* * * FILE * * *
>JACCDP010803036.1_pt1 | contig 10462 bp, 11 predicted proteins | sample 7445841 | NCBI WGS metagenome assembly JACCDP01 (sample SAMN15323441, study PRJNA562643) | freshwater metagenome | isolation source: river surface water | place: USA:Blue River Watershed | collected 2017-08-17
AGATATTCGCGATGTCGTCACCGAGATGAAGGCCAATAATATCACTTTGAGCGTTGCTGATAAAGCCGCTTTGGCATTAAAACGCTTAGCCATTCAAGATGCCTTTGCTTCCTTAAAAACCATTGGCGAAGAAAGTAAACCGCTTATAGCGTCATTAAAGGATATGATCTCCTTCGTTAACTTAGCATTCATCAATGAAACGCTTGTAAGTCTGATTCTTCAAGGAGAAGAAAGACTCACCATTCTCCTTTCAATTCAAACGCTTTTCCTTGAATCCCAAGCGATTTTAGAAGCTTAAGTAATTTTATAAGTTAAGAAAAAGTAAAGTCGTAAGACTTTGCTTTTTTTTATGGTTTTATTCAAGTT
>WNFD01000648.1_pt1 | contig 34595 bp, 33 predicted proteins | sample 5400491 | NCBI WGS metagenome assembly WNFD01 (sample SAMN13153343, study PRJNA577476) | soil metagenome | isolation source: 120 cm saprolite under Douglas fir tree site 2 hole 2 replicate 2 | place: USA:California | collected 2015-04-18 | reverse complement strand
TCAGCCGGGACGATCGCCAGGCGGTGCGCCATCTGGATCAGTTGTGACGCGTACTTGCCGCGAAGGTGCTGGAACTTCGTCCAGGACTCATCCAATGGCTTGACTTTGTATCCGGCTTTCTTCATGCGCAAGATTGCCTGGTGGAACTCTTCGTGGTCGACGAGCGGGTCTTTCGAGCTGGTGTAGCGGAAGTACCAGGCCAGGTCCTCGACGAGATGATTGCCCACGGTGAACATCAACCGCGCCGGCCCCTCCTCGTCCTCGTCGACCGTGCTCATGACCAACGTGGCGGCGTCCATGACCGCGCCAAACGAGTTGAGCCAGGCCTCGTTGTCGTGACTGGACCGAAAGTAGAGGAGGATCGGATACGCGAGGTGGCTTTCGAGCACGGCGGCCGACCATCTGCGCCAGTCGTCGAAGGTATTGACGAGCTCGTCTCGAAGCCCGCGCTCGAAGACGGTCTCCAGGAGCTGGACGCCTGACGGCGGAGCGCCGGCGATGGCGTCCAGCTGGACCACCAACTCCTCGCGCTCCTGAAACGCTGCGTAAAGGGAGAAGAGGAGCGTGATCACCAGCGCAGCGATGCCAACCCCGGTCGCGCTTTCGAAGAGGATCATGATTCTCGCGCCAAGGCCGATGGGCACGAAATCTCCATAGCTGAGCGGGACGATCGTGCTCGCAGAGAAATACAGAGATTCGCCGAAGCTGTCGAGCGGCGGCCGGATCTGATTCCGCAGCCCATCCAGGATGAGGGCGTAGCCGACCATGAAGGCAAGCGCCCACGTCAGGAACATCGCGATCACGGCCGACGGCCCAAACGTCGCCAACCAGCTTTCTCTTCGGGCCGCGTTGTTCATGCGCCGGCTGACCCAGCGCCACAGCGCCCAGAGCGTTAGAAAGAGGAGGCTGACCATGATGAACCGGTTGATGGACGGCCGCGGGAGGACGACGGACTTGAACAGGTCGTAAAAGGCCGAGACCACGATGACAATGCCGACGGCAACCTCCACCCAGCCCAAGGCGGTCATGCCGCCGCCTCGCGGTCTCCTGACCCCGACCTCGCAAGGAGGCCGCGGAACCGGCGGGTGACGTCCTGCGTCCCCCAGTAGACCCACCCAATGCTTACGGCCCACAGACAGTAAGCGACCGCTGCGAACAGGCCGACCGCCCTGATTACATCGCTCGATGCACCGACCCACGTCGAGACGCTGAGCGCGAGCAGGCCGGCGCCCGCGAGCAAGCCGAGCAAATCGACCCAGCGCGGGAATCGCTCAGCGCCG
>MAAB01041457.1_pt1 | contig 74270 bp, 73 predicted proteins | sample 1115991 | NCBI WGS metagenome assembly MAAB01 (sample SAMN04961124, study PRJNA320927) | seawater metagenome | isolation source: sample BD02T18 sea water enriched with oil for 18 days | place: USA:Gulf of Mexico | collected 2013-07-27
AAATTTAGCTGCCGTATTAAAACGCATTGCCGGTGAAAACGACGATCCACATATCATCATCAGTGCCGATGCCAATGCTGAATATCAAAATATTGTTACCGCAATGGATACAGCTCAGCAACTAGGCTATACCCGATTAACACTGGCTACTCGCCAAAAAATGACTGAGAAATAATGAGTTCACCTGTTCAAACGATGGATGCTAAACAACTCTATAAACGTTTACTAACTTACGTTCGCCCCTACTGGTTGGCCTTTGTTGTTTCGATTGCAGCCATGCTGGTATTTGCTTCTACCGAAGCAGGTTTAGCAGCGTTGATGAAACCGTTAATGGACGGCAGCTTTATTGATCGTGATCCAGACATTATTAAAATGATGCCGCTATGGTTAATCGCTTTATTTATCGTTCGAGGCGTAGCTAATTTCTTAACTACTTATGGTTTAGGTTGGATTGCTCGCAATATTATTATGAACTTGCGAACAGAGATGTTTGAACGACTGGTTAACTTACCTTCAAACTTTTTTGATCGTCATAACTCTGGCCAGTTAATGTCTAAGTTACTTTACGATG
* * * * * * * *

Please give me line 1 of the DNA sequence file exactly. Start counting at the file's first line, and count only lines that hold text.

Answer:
>JACCDP010803036.1_pt1 | contig 10462 bp, 11 predicted proteins | sample 7445841 | NCBI WGS metagenome assembly JACCDP01 (sample SAMN15323441, study PRJNA562643) | freshwater metagenome | isolation source: river surface water | place: USA:Blue River Watershed | collected 2017-08-17